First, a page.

At the moment, it’s a war of words with a side order of sabre-rattling. But as tensions between the US and its overseas rivals rise, the President’s crusade to make what he sees as a long-overdue ‘correction’ to the country’s trade deficit is beginning to have unintended consequences in America’s – and his own – heartland.
Since he took office, President Trump has been committed to the idea of righting the wrongs he believes have been perpetrated by trading partners looking to make gains at the expense of US interests. After dabbling with tariffs on solar panels and washing machines, a new set of curbs on steel and aluminum imports was introduced in spring of this year, swiftly followed by import duties designed to target billions of dollars’ worth of Chinese imports.
But, while China may have borne the brunt of the action, America’s traditional allies certainly haven’t escaped scot-free. Initially exempting Canada, Mexico and the EU from the steel and aluminium tariffs, Washington later confirmed that it would impose the duties across the board – special relationships notwithstanding.
Alibaba spin-off Ant Financial is making history. The four-year-old Hangzhou-based fintech ‘lifestyle platform’ is purported to be raising funds that would value the company at $150bn, making it the world’s most valuable startup – bigger, even than Goldman Sachs.
As traditional financial models are giving way to digital disruptors, there’s plenty of scope for agile, tech-based companies to change the way people think about banking services. Enter Ant Financial, the brainchild of Alibaba founder Jack Ma.
Established in 2014, the company is a hybrid internet business, bank and payment platform that evolved from a payment service (AliPay) originally conceived to bridge the gap between shoppers and sellers on Alibaba’s Taobao marketplace. At Ant’s last funding round in 2016, the company commanded a valuation of around $60bn.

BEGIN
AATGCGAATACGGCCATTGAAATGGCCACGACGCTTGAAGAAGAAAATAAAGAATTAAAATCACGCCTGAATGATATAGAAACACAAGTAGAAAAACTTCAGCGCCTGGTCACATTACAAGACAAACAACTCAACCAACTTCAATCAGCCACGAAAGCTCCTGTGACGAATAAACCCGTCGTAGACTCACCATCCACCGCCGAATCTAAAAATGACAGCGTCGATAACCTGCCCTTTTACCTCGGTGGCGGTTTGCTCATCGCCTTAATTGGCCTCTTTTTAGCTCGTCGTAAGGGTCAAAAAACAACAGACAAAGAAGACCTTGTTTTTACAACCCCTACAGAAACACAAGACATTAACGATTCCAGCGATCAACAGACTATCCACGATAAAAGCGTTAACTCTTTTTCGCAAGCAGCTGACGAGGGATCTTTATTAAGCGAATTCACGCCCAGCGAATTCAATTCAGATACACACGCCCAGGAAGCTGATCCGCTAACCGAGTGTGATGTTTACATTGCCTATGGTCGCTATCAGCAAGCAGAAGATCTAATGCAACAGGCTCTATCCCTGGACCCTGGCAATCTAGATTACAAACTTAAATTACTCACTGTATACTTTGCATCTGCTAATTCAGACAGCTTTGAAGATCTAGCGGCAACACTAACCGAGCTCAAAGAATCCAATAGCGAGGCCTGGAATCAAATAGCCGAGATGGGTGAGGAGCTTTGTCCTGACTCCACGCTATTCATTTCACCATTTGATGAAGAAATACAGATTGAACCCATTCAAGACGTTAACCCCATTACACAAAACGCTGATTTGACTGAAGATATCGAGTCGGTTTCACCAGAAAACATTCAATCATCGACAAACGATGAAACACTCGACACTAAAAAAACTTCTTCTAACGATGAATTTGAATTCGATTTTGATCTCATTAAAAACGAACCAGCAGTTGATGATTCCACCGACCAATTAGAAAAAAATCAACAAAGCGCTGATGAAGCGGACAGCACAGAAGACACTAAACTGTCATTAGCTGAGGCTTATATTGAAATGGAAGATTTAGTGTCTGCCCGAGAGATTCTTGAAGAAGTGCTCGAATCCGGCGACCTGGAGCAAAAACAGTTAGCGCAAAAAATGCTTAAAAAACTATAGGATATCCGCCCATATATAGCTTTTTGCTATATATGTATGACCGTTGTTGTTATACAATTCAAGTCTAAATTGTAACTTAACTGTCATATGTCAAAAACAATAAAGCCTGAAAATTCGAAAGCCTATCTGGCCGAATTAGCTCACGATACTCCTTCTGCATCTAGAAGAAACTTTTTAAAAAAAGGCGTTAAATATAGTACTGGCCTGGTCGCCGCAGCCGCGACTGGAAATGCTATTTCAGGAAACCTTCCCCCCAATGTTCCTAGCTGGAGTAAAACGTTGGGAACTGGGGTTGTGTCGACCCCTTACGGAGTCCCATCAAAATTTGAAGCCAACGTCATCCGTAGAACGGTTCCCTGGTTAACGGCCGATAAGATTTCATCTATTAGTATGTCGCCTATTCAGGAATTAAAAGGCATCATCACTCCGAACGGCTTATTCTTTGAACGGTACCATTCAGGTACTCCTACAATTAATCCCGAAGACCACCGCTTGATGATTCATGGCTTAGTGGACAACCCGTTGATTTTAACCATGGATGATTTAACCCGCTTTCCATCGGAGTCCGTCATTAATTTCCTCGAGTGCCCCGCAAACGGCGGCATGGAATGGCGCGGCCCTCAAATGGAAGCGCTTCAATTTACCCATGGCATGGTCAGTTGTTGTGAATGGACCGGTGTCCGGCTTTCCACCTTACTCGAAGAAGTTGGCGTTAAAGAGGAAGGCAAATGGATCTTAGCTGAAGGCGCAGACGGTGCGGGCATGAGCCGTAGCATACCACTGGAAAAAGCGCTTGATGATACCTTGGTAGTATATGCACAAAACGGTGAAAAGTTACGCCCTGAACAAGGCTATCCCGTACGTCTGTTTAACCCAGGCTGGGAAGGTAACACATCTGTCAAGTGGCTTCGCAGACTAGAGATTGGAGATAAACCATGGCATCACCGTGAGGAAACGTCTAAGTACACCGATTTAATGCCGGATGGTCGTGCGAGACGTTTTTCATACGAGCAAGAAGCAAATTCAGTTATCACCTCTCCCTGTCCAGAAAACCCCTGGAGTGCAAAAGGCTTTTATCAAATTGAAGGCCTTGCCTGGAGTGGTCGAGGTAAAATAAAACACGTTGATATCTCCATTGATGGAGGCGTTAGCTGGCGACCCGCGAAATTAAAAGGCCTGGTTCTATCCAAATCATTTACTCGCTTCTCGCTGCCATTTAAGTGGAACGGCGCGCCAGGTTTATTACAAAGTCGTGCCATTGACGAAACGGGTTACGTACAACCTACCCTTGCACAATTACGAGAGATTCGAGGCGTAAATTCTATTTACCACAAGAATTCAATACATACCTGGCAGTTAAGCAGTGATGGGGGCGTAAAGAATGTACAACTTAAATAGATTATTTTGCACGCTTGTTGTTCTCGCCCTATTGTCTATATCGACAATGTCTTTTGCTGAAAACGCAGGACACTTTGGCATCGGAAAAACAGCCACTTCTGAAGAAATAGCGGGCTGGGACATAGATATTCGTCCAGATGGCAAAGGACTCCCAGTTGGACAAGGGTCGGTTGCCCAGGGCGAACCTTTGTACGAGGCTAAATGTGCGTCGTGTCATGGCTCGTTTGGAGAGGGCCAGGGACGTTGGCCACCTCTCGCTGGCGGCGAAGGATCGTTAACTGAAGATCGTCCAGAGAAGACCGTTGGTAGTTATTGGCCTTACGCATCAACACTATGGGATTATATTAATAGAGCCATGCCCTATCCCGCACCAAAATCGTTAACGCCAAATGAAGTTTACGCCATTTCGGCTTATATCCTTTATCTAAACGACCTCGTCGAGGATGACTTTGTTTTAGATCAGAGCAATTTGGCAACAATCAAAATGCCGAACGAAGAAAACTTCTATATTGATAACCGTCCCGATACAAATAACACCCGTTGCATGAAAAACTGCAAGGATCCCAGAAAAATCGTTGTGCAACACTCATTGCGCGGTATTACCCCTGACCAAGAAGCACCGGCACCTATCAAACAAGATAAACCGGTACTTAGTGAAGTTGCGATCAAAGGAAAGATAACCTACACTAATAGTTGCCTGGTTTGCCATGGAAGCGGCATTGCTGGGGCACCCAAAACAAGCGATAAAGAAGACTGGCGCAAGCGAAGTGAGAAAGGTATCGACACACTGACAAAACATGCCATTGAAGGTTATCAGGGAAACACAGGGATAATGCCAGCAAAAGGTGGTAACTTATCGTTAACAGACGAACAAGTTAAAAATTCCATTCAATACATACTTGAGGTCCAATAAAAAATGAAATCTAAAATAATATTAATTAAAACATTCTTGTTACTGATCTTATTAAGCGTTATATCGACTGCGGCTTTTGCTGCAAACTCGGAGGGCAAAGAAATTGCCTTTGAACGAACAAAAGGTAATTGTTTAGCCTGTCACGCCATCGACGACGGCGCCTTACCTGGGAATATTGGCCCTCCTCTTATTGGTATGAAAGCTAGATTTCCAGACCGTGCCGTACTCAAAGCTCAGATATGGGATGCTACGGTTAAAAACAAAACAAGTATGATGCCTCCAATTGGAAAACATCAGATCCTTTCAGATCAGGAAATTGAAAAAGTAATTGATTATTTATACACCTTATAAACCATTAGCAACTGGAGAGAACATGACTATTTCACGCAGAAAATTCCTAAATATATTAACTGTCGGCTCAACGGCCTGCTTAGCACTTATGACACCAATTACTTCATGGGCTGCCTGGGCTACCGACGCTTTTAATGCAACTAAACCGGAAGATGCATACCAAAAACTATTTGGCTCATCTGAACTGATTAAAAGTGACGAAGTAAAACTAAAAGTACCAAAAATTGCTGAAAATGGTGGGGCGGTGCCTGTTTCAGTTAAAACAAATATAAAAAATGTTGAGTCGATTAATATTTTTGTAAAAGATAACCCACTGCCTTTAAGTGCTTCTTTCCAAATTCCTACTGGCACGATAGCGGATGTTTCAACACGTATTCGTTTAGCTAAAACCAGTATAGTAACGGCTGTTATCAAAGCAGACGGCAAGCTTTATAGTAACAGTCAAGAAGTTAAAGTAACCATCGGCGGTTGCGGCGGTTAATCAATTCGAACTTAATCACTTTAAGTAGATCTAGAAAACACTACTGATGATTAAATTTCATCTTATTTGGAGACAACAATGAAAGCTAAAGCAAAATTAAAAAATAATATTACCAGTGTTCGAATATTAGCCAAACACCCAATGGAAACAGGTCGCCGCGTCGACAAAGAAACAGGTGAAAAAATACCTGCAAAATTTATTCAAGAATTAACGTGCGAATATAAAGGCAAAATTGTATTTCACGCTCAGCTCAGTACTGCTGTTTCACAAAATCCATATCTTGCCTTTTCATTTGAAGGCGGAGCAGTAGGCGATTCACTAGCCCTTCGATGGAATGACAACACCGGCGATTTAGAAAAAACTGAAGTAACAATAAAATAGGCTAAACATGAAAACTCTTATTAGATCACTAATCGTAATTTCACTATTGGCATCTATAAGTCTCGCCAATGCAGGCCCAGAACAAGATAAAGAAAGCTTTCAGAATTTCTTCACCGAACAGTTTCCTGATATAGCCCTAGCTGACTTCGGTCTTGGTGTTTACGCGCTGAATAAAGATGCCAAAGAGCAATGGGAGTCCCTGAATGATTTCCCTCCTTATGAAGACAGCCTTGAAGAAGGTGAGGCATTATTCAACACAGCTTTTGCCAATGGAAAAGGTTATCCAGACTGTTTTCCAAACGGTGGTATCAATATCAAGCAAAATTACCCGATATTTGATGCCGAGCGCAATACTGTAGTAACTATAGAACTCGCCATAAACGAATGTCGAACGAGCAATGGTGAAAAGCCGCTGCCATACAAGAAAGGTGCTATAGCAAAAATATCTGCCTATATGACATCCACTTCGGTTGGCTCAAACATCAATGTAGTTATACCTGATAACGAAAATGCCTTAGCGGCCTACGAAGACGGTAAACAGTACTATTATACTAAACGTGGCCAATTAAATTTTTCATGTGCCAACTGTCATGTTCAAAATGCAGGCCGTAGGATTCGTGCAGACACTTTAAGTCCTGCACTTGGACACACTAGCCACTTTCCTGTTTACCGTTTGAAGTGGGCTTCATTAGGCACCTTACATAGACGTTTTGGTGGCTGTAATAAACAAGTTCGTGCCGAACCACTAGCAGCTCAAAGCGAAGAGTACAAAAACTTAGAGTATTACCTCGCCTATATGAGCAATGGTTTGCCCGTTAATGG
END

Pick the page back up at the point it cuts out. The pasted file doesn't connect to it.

While many presidential promises evaporate on entering the Oval Office, Trump has certainly proved to be a man of his word when it comes to honouring his campaign trail commitment to pursuing a more protectionist trade policy.
Within just a few days of acceding to the presidency, Trump drove a truck through the emerging Trans-Pacific Partnership (TTP) and agreed to take a fresh look at the North America Trade Agreement (NAFTA) to try to squeeze a better result for the United States. Next, hot on the heels of his announcement of the imposition of tariffs on solar panels and washing machines, a new set of curbs on steel and aluminum imports was introduced. Most recently, Trump has announced the introduction of a wider swathe of tariffs that will slap a 25% tax on an as-yet-unspecified $60 billion-worth of Chinese imports.
Recovery is slowing
New figures released by the Commerce Department show that the US economy slowed to a virtual halt in the final three months of 2015, its annual rate rising at just 0.7% amid signs of a global economic slowdown. Consumers and businesses alike scaled back their spending and US exports were reduced. The lower-than-expected rate is likely to fuel concern that gains made over the last six years are now losing ground.
A shaky start to 2016
Less than a month into the New Year and global markets have already experienced something of a rollercoaster ride. Investors returning to work after the Christmas break were brought up sharply as markets in Europe and the US endured some of their steepest losses for decades, sparked largely by fears over the continuing rout of the Chinese economy where sluggish manufacturing figures and the free-falling yuan triggered the ‘circuit breakers’ that resulted in trading being temporarily suspended. Many markets seem to be edging dangerously close to ‘bear’ territory – indicating a fall of 20% or more from their most recent peak.
All systems go
With businesses poised for news of an interest rate rise this month, the world’s economy seems to be pulling in two directions. A gentle nudge from 0.25% to 0.5% may not seem like a major move for the Federal Reserve but it’s a move that would have sparked anxiety a year or so ago and will mark the transition towards a more optimistic outlook in the US.